Birding with a Group
My friend Debbie was asked to lead a bird walk at our local library, and she asked me to come along to help. I always learn a lot from Debbie so I was happy to attend.
Our library has a beautiful Memory Park, which is a project of the local Rotary Club. There are theme gardens with a waterfall, large pond, and even a tiny wetlands area. It backs up to a small historical park, and beyond that is a huge grassy field.
However there used to be fields and trees all around it, but now houses are being built in those fields, so I didn’t expect to see much. I’m happy to say I was wrong, and in an hour and a half, on a trail only a half mile long, we saw 21 species. I think the thoughtful planning of the garden has provided habitat for a variety of birds that might have moved on otherwise.
In the field I heard some birds I have heard here on our farm, but haven’t been able to identify. They reminded me of a Red-winged Blackbird with their pure tones, but they sounded plaintive instead of cheerful. Debbie was able to tell me that they are Eastern Meadowlarks, and after a few minutes, one came up to a nearby bush and posed.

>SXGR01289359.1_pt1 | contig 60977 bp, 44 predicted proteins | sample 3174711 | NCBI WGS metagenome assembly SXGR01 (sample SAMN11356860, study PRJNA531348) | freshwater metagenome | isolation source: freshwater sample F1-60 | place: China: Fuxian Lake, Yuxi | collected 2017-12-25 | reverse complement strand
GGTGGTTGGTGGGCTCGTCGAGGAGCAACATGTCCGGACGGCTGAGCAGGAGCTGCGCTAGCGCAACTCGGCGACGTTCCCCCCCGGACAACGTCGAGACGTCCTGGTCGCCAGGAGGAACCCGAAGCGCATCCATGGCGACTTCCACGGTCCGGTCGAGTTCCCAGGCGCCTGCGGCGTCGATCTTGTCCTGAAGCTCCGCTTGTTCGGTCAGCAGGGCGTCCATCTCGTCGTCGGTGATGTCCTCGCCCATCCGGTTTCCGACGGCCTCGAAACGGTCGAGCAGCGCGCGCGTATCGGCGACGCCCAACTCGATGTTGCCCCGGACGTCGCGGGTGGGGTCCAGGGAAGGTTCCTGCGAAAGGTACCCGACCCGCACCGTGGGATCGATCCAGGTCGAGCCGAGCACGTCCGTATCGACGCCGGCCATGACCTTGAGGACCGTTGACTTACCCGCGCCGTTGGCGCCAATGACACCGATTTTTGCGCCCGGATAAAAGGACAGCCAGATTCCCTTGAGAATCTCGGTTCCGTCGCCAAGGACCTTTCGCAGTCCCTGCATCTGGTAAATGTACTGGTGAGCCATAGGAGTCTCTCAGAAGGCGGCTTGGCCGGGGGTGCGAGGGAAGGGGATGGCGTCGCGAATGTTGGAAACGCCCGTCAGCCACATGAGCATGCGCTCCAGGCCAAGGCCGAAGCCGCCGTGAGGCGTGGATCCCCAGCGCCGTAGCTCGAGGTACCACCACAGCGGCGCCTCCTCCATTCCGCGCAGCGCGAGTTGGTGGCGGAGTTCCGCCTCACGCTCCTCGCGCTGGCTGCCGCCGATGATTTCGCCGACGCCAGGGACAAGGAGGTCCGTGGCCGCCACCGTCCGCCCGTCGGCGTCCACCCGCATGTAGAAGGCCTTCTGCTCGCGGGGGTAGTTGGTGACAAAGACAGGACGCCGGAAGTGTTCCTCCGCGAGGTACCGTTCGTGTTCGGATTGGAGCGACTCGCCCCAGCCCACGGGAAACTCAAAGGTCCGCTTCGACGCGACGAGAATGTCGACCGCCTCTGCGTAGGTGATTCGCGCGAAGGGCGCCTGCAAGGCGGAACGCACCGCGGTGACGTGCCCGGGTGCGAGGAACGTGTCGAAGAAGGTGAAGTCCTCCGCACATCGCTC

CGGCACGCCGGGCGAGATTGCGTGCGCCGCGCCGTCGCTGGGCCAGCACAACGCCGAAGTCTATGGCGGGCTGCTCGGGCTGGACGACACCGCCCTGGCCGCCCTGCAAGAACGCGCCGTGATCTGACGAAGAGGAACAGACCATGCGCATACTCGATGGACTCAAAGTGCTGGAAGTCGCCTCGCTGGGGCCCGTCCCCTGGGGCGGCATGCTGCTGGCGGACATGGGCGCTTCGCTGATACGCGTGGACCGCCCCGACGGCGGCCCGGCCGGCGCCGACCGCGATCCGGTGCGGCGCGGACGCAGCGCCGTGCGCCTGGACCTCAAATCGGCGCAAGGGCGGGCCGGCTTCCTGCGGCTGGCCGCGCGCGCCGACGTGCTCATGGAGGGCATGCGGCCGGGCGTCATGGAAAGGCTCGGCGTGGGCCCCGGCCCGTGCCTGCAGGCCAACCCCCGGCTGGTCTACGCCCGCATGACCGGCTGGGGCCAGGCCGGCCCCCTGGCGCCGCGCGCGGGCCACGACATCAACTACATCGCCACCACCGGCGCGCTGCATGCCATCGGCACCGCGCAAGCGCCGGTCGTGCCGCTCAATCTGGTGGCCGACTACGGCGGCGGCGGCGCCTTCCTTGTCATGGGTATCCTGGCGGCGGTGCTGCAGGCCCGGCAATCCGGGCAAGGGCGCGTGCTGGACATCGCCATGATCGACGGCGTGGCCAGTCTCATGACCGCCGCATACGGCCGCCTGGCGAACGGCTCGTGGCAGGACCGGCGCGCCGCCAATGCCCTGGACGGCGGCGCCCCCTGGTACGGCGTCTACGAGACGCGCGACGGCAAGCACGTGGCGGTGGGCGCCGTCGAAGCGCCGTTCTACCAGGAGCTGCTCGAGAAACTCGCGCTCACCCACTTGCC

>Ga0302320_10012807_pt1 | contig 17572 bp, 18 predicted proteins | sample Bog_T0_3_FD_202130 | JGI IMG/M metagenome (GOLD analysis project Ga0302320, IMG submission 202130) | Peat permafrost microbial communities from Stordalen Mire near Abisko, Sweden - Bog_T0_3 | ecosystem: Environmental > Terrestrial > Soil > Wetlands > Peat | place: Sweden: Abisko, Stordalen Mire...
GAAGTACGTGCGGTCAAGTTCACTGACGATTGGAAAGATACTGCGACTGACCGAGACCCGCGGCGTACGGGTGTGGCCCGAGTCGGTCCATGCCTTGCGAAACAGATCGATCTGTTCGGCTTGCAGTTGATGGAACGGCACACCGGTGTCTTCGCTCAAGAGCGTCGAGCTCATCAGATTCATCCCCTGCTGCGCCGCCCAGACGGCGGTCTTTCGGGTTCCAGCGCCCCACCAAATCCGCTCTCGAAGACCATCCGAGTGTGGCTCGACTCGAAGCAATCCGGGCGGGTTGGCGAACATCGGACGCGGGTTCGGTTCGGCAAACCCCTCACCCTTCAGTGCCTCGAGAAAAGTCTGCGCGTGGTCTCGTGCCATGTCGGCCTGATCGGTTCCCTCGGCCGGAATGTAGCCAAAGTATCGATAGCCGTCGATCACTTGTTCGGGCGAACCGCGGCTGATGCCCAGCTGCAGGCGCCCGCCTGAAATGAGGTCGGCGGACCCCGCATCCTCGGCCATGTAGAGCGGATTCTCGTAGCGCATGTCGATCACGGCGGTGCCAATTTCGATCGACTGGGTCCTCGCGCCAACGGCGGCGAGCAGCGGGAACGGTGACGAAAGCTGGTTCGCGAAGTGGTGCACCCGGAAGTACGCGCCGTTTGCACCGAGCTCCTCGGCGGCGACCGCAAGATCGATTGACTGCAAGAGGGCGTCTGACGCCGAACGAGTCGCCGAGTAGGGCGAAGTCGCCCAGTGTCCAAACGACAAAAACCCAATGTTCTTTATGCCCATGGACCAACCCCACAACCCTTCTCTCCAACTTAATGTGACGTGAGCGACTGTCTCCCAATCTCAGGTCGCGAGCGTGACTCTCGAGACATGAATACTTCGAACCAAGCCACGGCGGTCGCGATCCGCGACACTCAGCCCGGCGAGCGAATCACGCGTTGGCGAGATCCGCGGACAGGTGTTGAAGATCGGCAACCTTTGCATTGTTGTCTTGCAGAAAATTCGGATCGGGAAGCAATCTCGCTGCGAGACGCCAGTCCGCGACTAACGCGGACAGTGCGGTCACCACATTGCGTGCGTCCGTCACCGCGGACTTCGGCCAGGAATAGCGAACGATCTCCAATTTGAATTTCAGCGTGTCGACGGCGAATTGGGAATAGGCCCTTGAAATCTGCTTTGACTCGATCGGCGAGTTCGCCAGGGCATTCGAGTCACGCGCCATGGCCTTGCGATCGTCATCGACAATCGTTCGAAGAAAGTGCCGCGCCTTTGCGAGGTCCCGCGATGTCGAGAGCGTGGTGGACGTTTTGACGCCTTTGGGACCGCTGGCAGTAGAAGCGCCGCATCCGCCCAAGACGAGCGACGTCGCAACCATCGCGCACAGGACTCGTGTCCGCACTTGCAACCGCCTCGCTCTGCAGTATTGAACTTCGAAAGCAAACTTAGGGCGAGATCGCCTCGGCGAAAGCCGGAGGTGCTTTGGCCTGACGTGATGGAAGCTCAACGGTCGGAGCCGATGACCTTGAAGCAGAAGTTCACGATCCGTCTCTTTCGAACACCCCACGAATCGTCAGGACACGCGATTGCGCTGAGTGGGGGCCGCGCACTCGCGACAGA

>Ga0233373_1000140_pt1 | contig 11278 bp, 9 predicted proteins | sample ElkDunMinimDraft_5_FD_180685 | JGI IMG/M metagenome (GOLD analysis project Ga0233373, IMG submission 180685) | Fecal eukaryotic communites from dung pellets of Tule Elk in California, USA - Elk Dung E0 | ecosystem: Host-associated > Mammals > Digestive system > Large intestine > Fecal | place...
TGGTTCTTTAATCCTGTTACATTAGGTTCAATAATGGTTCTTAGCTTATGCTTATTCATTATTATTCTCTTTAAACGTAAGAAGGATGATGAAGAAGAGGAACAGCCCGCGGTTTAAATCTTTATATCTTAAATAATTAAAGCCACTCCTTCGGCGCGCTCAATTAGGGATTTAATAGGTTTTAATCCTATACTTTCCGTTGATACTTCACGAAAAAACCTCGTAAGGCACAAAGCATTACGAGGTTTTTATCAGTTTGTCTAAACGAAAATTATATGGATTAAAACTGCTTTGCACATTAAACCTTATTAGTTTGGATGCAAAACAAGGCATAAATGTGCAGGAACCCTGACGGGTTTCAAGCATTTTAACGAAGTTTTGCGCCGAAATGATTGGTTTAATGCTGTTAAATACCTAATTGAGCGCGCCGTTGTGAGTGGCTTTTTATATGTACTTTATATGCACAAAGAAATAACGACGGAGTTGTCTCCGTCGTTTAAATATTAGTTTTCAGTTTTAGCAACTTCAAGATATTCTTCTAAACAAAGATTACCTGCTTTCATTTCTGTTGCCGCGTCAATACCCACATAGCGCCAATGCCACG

I can’t get this audio to embed as I would like, and there are some human voices in the background, but of all the files I listened to, this one sounds most like the meadowlarks I hear on the farm.
It was a cloudy day so the pictures didn’t turn out great, but they were a first for me. Twice in my life I have seen Eastern Meadowlarks jump up on a fence as I was driving by, but I have never been able to stop and get a picture.
I was reminded on this short walk of the benefits of birding with a group. It’s plain that birding with someone more advanced than yourself is a great way to pick up some facts and tips, but it is also beneficial to bird with beginners. They make me slow down and look at every bird more carefully. The beginners in our little group were the ones who noticed Bluejays and Northern Mockingbirds carrying nest materials. They also pointed to a large bird on the horizon and asked what it was — if Debbie and I had been walking alone, we probably would have glanced at it and thought “vulture.” It might not really have registered. But because she had to answer a question, Debbie realized it was a Bald Eagle! They are known to be in our area, but are not common, so it was exciting to see it fly over.
The walk was supposed to be over at noon, but we had seen so much everyone stayed until 12:30. After they had left, Debbie and I went back for another loop around the pond, to get a better look at some sparrows we had seen. The two sparrows that occur in our area most often are Chipping Sparrows and White-throated Sparrows — we knew we had seen a third species on the walk, but we didn’t know what it was.
One of them was walking through the grass near us, and I was getting some pictures of it, when some piece of large equipment started running at the construction site nearby. The sparrow stretched up and looked in that direction. Its curiosity made for some cute pictures.